The rain started at 8am, lasted all day long, and it wasn’t until about 10pm when the wind started swirling about.  At this point I tried my Duck routine again, but my other water wing was sucked off my arm by the wind, so I ran back inside screeching like a howler monkey on PCP.  (Luckily, they had supplied PCP earlier in the day, so I know this simile is apt). Well, by the time the hurricane hit full tilt, we pretty much knew that the river was going to hold its banks.  Last time, the morons working at the dam had apparently been playing drinking games and after their fourteenth round decided to just open the dam without telling anyone, so the whole region was flooded seven feet within minutes, and most families had no clue until their living room was remodeled as a swimming pool.  The folks at La Coordinadora were prepared for these assholes to be working again, so the river was monitored the whole time, and it appeared that it would hold.  So, I did what any normal, red-blooded gringo would do in the face of a hurricane situation: I went to bed.  I was all tuckered out from all of my flapping duck impersonations, so I called it in early.  I woke up occasionally when the wind felt like it was going to huff, puff, and bury me in a heaping pile of smoking debris, but for the most part I slept like a really tired duck.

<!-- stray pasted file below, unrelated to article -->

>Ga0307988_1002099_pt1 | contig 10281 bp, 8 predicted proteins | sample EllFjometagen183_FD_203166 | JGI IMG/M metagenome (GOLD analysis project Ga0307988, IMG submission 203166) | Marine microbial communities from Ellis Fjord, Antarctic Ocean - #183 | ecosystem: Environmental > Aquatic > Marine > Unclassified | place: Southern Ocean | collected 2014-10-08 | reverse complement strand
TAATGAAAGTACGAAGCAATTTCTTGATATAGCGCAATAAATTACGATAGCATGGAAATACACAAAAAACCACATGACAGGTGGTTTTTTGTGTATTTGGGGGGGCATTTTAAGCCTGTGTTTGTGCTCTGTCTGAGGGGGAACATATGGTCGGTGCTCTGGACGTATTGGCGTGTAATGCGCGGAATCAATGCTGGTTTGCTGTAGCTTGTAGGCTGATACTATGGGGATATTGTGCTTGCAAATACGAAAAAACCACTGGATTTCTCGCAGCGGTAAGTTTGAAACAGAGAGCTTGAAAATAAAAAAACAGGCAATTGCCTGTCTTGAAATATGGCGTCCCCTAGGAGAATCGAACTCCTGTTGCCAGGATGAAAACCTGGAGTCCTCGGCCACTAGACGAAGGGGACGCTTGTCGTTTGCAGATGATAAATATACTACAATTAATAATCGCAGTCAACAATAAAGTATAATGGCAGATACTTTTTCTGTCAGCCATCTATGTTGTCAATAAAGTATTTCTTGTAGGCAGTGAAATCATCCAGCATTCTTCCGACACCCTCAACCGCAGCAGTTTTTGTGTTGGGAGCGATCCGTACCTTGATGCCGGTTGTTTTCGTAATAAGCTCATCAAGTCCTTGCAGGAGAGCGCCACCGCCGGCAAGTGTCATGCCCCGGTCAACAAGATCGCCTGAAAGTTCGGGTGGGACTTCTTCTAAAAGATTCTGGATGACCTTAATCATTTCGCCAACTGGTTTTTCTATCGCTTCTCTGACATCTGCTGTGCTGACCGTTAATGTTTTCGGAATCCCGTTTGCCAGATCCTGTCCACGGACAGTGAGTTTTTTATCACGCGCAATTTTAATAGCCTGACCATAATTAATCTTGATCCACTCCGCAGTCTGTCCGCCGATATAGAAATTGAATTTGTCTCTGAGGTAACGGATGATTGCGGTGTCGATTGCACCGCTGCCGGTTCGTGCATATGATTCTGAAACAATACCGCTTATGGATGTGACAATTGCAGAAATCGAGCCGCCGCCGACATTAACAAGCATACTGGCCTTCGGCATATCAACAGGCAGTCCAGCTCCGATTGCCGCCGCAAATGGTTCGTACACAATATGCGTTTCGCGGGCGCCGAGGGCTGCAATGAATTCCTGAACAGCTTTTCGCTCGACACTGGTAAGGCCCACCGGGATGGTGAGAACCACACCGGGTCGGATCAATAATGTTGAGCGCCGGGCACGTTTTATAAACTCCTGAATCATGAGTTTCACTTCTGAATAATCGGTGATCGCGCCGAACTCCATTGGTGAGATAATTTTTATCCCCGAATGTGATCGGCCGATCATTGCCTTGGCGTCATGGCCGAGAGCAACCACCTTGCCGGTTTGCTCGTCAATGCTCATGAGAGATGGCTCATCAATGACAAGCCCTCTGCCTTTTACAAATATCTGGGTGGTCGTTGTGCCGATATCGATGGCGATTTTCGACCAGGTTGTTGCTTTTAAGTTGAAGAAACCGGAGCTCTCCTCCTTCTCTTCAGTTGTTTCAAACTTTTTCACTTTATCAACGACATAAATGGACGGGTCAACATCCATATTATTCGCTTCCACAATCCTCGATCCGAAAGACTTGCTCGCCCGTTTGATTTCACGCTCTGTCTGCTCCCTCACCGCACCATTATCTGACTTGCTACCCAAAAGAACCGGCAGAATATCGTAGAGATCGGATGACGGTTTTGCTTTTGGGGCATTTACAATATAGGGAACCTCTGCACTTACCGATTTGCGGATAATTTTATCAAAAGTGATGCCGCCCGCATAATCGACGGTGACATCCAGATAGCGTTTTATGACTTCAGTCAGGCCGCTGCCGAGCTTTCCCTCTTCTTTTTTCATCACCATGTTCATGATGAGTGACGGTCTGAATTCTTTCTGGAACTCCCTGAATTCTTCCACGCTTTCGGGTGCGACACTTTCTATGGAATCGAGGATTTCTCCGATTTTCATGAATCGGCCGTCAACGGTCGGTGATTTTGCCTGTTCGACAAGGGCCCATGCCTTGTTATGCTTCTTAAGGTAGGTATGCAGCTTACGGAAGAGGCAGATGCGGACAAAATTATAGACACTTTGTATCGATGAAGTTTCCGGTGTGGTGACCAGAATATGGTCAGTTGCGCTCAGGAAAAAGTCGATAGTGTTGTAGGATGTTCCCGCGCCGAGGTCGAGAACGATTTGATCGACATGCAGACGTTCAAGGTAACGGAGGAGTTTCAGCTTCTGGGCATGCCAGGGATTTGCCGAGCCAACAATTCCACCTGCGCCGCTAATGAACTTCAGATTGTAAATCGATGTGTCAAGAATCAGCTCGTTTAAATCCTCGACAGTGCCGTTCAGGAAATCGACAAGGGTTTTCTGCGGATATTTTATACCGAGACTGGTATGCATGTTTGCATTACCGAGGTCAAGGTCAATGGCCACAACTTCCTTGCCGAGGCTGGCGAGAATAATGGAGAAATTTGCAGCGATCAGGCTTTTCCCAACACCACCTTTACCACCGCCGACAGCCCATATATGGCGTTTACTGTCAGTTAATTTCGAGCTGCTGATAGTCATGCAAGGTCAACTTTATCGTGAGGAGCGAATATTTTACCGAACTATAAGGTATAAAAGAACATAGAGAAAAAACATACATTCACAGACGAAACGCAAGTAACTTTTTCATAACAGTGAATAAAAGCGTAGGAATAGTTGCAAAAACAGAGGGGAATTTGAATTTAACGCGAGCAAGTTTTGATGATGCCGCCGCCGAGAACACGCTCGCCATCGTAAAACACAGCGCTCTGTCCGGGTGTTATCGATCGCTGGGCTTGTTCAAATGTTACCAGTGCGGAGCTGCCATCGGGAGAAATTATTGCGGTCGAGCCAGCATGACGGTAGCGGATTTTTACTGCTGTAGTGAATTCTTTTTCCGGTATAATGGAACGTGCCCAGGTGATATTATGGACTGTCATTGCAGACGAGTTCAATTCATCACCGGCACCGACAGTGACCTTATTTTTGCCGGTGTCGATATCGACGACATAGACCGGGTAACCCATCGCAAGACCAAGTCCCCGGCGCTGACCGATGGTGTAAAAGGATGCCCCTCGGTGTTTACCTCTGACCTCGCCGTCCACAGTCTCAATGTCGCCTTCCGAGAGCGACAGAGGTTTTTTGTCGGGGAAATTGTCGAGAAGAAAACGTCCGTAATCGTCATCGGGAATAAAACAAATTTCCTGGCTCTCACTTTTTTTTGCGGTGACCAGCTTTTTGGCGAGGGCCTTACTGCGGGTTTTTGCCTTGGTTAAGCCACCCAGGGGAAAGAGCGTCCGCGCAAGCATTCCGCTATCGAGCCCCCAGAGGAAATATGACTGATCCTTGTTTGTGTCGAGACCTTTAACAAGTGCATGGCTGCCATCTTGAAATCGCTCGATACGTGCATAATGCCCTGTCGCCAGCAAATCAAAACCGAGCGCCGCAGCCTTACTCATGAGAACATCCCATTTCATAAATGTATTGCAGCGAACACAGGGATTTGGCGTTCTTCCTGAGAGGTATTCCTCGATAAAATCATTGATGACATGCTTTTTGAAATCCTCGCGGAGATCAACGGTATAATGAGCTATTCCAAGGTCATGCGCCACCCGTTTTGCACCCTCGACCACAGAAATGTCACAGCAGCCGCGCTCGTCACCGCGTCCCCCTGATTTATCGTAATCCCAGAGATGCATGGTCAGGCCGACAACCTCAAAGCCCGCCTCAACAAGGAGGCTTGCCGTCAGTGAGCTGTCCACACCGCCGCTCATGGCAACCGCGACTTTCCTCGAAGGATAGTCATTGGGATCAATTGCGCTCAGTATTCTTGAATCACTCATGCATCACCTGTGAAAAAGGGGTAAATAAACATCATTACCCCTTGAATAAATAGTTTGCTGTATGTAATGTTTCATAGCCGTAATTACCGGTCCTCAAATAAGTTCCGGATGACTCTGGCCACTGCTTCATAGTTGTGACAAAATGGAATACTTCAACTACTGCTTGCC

The next day we surveyed the damage with the radio station workers who interviewed the local refugees.  Hurricane Adrián still did some serious damage without the Rio Lempa overflowing.  In my community of Salinas del Potrero, a couple of houses were under water, and most of the fields were covered as well.  These poor people had a lot of work to do.  Unfortunately, the loss of their crops was the biggest problem.  This is the main, if not only, means of income for these families, and they were all but destroyed.  But, as these people tend to do, they maintained their good attitude on life, and looked at the bright side of things: at least my family and machete are okay.

 

We could all learn something from the campesino farmers of El Salvador: focus on the good stuff, because the bad is going to happen anyway.